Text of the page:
Moving backward to the readings of Kraccauer, he states that “consciousness has departed from its contingency.” What on Earth does this mean? If I had to make a guess, it would be that he is making reference to the fact that Williams James’ stream of consciousness is not as relevant as the stream of technology. The consciousness is something that is read, know, and believed in by many, but technology has risen above the task of mans consciousness. Instead of looking to nature for unique individuality, the population must instead be ctatered for through mass production. Every one wants a piece of nature, of beauty, of art. Art seems to imitate life, rather than art for art sake. Man has evolved due to technology, and as a result art must imitate man and evolve.

The End

The Construction of Reality

March 7th, 2011

Being a religious person, I remember being taught from infancy that what a person believe can have serious inpacts on the way that they live their life, the things that they view as reality, and it ultimately dictates their view on the world as a whole. In “The Perception of Reality” William James speaks on how in consciousness or in this case belief “the object is not only apprehended by the mind, but is held to have reality.” (p288) The mind is able to construct what it deems as reality. The construction that the mind creates begins to dictate what a person is able to “see” and as they continue to see it, there is a decrease in his or her ability to decipher the truth from his or her imagination.

In Rita Cater’s piece, she mentions on page 18 that Kevin O’Reagan stated that everything we see is a grand illusion. The term grand illusion makes vision seem as though it is something that must always be questioned because what we perceive on a daily basis is not in fact reality but rather a construction of our imagination (or consciousness for the matter). I can not necessarily say that I agree with this statement because here I am writing. First, the words that are being trancsribed onto this page are sentences, thoughts, and criticisms that are first constructed inmy mind. Are the words not on this page? Am I constructing what I see being written down on this page, and if so, how then will my professor be able to read my mind in order to “see” what is on this blog?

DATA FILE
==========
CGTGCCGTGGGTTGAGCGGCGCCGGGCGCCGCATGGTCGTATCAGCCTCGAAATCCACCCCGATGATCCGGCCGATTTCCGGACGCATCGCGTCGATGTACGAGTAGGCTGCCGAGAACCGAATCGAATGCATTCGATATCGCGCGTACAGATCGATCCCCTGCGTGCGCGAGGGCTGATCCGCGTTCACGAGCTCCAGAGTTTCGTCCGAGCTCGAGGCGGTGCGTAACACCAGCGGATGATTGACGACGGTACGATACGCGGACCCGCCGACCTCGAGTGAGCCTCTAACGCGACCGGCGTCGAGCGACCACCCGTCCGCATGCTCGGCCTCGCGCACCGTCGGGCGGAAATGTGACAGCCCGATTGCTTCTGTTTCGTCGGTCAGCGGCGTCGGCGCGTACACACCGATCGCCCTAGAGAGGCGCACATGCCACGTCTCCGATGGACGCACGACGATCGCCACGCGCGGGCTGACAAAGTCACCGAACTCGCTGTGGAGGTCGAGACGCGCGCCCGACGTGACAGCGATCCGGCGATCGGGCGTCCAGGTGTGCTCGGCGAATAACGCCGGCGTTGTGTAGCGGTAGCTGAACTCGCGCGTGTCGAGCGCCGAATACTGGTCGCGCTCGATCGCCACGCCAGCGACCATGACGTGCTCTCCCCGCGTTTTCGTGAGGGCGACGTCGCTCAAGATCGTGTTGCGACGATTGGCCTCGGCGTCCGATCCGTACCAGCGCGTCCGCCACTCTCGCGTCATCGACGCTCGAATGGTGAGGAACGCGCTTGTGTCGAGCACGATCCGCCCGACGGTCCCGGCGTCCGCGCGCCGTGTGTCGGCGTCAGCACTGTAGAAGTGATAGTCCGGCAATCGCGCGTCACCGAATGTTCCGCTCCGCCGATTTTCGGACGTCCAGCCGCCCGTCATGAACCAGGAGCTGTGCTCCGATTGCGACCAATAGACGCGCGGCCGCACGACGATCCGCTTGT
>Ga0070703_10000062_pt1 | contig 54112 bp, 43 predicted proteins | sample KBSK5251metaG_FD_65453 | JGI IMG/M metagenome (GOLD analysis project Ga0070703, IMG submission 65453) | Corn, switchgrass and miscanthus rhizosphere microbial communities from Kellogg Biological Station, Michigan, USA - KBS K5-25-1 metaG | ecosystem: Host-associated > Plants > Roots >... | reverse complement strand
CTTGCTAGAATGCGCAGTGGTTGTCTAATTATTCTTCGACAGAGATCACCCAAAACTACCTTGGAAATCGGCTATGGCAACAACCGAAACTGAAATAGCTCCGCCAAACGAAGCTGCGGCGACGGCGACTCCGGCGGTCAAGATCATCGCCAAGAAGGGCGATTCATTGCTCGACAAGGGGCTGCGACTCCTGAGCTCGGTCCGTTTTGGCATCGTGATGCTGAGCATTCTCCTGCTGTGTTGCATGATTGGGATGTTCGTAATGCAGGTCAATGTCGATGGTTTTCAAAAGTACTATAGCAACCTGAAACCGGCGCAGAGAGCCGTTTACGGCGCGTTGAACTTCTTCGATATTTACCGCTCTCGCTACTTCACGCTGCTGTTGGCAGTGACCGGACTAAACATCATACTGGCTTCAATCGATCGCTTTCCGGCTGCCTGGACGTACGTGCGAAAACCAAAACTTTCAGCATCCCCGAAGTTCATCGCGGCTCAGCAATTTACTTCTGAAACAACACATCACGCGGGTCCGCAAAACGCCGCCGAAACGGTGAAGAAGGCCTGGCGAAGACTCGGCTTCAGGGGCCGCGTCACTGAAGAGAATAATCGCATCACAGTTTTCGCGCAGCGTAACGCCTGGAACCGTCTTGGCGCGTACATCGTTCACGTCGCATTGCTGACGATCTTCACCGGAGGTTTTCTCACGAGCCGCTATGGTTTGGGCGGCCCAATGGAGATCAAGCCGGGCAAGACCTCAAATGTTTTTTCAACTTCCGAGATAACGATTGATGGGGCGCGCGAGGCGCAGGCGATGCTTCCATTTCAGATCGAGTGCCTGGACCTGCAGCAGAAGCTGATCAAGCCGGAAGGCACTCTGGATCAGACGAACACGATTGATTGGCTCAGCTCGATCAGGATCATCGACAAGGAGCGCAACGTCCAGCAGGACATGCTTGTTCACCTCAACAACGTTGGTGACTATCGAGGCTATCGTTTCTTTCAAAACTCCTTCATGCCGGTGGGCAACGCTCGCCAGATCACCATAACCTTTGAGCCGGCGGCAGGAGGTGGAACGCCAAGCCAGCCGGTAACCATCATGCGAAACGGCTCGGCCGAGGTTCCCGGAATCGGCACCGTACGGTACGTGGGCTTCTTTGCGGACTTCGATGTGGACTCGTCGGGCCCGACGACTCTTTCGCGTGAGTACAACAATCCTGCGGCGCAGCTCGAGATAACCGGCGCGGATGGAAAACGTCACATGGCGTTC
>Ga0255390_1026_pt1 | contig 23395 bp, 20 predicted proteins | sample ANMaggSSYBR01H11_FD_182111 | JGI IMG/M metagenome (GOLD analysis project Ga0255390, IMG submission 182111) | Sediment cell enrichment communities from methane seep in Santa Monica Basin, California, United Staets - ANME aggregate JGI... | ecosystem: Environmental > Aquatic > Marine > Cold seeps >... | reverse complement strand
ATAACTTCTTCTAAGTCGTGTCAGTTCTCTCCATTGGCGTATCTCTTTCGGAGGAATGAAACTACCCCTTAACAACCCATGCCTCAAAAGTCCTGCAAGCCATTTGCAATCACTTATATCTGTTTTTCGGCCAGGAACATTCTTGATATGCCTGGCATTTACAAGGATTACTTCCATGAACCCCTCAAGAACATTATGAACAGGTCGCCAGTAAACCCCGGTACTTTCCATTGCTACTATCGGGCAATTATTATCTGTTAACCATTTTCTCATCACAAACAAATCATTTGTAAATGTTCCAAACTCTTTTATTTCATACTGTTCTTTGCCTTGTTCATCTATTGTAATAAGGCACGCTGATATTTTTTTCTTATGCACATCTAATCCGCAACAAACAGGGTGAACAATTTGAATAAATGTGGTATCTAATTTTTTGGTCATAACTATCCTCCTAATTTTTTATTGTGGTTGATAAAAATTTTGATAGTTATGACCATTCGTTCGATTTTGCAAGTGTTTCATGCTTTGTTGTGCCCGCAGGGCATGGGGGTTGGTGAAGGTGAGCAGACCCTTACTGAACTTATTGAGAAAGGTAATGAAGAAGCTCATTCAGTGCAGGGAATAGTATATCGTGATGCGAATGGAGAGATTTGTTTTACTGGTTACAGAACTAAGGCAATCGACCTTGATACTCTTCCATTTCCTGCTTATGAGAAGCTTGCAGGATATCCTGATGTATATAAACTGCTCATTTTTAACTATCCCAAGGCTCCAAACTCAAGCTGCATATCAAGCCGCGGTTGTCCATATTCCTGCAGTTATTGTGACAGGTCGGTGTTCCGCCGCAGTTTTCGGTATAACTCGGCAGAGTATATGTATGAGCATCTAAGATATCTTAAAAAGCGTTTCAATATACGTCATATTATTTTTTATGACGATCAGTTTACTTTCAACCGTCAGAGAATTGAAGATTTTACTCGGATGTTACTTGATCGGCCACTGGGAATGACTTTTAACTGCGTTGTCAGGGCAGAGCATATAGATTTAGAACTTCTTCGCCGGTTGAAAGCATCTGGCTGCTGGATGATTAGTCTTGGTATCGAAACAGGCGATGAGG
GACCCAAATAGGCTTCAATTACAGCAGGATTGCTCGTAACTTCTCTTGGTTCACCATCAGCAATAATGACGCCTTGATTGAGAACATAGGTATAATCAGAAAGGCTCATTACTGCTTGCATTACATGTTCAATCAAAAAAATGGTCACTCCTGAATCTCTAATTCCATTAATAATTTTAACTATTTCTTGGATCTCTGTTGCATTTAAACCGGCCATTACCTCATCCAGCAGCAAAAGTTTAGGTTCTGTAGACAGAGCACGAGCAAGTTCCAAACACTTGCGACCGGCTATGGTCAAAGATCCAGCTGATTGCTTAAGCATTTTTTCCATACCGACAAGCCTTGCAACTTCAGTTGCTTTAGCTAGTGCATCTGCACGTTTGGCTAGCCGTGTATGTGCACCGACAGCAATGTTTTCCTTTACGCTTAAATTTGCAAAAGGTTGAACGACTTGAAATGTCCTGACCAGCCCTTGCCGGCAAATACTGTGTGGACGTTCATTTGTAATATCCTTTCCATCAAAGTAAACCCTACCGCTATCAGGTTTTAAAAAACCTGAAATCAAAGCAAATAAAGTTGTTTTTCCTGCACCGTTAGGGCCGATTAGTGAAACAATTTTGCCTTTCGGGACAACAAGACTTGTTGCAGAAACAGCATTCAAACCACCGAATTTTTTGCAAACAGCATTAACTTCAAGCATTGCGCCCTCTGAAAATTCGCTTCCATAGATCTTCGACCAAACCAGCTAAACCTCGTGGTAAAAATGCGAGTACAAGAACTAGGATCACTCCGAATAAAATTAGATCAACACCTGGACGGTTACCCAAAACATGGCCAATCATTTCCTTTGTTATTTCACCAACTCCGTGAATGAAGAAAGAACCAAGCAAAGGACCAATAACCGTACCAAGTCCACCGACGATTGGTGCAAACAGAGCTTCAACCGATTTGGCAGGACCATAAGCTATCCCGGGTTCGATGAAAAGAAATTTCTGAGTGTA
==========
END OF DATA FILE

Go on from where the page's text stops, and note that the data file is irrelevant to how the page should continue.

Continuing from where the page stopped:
William James states that “Every thought tends to be part of a personal consciousness” ( The Stream of Thought, p225) and I do agree. Thoughts are constructed in the mind, and the mind can have a role in the way we view or interpret things, but I can not say that because it was constructed in my mind, it is an illusion when I am viewing it. Maybe I am reading this wrong, and I hope that I am because I do not see how this statement can be an accurate one. May be to a certain extent, but I would love to explore more on what it means to believe something and call it reality, as well as trying to figure out the creation of thoughts. Thoughts in the way that it transforms our reality and dictate our perceptions.

The End

possible wiki topics

March 3rd, 2011

For the up coming Wikipedia topics, I looked over a few of the themes that was discussed in class and for the following four I was unable to locate a wikipedia page for them.

1. Model of Vision (Goethe)

2. Image Standard

3. Subjective/Objective Vision

The End

The Real War Will Never get into the Pictures

February 21st, 2011